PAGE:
The United States Supreme Court’s decision in KENNEDY v. PLAN ADMINISTRATOR (January 26, 2009) confirms that ERISA plans must follow ERISA. In footnote 10, the Court revealed what would happen in Michigan: the Plan would pay the former spouse, and the Estate would sue to recover the payment (constructive trust).
Justice Souter delivered the opinion for a unanimous Court (excerpt):
The Employee Retirement Income Security Act of 1974 (ERISA), 88 Stat. 829, 29 U. S. C. §1001 et seq., generally obligates administrators to manage ERISA plans “in accordance with the documents and instruments governing” them. §1104(a)(1)(D). At a more specific level, the Act requires covered pension benefit plans to “provide that benefits … under the plan may not be assigned or alienated,” §1056(d)(1), but this bar does not apply to qualified domestic relations orders (QDROs), §1056(d)(3). The question here is whether the terms of the limitation on assignment or alienation invalidated the act of a divorced spouse, the designated beneficiary under her ex-husband’s ERISA pension plan, who purported to waive her entitlement by a federal common law waiver embodied in a divorce decree that was not a QDRO. We hold that such a waiver is not rendered invalid by the text of the antialienation provision, but that the plan administrator properly disregarded the waiver owing to its conflict with the designation made by the former husband in accordance with plan documents.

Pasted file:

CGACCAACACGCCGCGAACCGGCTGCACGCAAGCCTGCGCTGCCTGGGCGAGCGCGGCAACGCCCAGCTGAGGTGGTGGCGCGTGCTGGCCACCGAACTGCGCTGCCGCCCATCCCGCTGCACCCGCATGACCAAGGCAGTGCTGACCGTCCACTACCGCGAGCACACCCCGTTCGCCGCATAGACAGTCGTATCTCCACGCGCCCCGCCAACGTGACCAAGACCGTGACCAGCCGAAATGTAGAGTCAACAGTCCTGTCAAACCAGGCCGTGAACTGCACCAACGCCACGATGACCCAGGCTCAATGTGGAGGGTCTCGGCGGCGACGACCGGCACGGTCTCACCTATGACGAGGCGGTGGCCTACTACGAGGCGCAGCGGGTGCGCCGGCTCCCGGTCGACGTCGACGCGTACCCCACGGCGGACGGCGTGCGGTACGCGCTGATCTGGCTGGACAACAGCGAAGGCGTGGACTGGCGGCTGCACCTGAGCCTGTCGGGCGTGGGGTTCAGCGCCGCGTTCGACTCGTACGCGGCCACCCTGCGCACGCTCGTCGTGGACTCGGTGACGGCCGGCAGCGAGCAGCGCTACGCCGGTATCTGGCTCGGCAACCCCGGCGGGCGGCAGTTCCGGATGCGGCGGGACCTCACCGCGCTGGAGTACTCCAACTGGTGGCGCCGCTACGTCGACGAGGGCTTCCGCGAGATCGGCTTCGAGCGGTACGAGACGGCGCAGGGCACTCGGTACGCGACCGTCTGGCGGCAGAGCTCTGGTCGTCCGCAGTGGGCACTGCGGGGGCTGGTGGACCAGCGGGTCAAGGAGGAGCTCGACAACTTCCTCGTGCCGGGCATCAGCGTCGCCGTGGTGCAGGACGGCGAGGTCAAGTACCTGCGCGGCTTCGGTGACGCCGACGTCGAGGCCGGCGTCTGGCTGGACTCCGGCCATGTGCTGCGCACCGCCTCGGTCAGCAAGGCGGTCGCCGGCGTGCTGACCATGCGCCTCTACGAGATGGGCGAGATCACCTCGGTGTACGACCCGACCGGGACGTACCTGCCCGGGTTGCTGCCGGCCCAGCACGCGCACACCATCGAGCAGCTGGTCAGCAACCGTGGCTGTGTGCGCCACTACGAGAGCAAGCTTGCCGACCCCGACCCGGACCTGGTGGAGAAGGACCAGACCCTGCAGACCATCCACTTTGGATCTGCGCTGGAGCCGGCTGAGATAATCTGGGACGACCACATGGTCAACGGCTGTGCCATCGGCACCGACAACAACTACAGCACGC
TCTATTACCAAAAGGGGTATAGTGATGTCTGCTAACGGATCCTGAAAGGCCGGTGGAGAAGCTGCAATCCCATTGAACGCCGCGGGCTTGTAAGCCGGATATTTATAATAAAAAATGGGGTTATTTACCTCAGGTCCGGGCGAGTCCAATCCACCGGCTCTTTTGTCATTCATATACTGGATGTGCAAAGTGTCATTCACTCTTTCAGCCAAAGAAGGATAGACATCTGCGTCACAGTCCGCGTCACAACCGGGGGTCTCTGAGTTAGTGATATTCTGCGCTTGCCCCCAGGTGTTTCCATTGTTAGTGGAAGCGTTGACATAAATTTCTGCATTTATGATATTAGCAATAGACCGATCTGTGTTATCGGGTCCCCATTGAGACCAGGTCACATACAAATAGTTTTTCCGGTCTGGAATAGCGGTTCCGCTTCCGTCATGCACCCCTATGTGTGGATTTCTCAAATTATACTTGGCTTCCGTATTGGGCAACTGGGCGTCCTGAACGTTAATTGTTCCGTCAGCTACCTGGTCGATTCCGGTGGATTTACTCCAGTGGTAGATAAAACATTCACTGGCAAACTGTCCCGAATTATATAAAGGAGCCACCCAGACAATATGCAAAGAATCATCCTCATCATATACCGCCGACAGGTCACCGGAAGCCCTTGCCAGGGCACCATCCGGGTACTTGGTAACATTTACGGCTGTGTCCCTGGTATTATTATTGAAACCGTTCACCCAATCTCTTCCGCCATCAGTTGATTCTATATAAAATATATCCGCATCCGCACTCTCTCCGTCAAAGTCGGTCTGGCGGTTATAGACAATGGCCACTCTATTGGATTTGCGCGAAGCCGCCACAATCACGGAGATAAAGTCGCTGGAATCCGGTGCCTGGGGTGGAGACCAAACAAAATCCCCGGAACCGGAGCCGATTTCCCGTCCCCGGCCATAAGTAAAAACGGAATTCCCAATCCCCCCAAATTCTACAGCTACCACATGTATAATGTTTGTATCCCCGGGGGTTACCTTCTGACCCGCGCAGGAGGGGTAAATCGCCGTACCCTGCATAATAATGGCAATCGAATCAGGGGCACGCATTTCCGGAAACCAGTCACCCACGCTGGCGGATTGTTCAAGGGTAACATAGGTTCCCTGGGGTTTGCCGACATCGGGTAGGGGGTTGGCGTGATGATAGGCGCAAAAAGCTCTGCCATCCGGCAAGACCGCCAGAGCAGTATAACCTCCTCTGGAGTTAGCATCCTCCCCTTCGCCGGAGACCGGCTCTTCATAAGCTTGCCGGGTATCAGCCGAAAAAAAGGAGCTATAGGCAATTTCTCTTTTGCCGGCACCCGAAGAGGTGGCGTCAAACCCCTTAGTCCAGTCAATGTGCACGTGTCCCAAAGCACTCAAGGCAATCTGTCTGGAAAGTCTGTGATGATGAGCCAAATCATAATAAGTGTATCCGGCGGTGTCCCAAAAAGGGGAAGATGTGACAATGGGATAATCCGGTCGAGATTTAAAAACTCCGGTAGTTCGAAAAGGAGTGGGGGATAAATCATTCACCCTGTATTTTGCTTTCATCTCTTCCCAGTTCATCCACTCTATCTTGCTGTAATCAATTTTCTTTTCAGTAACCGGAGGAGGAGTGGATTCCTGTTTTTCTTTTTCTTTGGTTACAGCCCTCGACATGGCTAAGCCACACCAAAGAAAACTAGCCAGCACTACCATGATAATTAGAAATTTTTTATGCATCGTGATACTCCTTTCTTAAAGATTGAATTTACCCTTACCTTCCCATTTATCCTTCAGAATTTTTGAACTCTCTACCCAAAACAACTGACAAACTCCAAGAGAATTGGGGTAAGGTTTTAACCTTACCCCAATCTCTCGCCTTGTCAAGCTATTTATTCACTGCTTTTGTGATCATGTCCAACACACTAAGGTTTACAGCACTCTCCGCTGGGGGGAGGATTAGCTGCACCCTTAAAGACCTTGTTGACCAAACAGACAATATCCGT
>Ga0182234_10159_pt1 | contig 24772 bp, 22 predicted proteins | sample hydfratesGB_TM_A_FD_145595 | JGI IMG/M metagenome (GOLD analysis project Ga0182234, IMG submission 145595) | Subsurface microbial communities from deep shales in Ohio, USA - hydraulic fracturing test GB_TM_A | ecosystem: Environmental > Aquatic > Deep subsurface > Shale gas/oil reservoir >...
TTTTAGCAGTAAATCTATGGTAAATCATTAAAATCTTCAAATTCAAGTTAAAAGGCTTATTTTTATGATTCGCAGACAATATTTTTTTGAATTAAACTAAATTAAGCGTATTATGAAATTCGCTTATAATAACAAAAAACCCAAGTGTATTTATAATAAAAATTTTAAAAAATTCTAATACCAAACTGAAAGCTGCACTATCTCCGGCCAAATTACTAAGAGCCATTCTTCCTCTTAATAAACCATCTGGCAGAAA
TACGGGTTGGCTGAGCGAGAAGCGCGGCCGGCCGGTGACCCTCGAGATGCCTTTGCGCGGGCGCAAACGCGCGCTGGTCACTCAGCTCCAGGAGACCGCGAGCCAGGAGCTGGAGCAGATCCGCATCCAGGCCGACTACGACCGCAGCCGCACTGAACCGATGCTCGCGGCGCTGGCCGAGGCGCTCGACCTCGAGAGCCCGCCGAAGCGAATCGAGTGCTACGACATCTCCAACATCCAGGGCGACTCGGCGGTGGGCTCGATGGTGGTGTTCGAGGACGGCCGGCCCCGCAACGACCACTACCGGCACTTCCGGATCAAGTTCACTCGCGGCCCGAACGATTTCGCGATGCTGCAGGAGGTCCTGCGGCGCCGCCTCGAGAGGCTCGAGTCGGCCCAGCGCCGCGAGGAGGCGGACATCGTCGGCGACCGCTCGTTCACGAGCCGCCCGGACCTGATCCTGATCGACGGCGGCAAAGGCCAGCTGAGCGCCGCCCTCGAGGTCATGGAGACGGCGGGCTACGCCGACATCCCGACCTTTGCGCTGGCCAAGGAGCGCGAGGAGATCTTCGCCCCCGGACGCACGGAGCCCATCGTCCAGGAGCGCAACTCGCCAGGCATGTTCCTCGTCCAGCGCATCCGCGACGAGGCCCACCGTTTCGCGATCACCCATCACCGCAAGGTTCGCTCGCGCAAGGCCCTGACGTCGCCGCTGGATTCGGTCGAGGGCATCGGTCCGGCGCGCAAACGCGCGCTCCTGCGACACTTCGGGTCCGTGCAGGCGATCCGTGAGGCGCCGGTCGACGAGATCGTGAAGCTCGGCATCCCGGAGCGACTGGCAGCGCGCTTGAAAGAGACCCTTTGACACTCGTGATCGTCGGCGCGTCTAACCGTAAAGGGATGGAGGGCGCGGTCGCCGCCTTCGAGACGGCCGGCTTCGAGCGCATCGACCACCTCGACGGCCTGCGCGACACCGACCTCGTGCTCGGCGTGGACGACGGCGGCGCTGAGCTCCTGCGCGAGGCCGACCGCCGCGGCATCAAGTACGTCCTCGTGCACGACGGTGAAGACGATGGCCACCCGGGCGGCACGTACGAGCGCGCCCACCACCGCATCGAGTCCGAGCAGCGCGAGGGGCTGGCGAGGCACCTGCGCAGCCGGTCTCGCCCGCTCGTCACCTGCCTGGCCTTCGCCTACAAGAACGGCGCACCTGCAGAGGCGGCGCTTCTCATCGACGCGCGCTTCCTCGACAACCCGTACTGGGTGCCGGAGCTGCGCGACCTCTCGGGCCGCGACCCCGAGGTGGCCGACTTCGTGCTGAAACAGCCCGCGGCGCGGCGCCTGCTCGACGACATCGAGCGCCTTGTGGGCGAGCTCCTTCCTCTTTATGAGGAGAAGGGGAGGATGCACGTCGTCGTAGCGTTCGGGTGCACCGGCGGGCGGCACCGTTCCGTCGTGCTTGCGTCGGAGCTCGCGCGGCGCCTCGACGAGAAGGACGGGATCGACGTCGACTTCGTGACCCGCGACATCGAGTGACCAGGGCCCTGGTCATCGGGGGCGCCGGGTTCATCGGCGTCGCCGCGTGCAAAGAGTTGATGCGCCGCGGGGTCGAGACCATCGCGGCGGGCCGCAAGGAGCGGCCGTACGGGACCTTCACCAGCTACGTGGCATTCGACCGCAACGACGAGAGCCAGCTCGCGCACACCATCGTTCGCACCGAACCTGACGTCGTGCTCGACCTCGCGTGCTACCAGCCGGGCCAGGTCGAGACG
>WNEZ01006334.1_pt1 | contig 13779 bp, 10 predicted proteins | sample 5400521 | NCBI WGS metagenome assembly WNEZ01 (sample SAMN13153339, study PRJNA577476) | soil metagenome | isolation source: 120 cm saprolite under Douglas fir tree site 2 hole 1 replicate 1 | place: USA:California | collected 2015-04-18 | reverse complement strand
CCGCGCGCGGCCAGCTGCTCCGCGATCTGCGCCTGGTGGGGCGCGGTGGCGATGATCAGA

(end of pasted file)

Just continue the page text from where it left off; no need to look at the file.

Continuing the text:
Footnote 10. Despite our following answer to the question here, our conclusion that §1056(d)(1) does not make a nullity of a waiver leaves open any questions about a waiver’s effect in circumstances in which it is consistent with plan documents. Nor do we express any view as to whether the Estate could have brought an action in state or federal court against Liv to obtain the benefits after they were distributed. Compare Boggs v. Boggs, 520 U. S. 833, 853 (1997) (“If state law is not preempted, the diversion of retirement benefits will occur regardless of whether the interest in the pension plan is enforced against the plan or the recipient of the pension benefit”), with Sweebe v. Sweebe, 474 Mich. 151, 156–159, 712 N. W. 2d 708, 712–713 (2006) (distinguishing Boggs and holding that “while a plan administrator must pay benefits to the named beneficiary as required by ERISA,” after the benefits are distributed “the consensual terms of a prior contractual agreement may prevent the named beneficiary from retaining those proceeds”); Pardee v. Pardee, 2005 OK CIV APP. 27, ¶¶20, 27, 112 P. 3d 308, 313–314, 315–316 (2004) (distinguishing Boggs and holding that ERISA did not preempt enforcement of allocation of ERISA benefits in state-court divorce decree as “the pension plan funds were no longer entitled to ERISA protection once the plan funds were distributed”).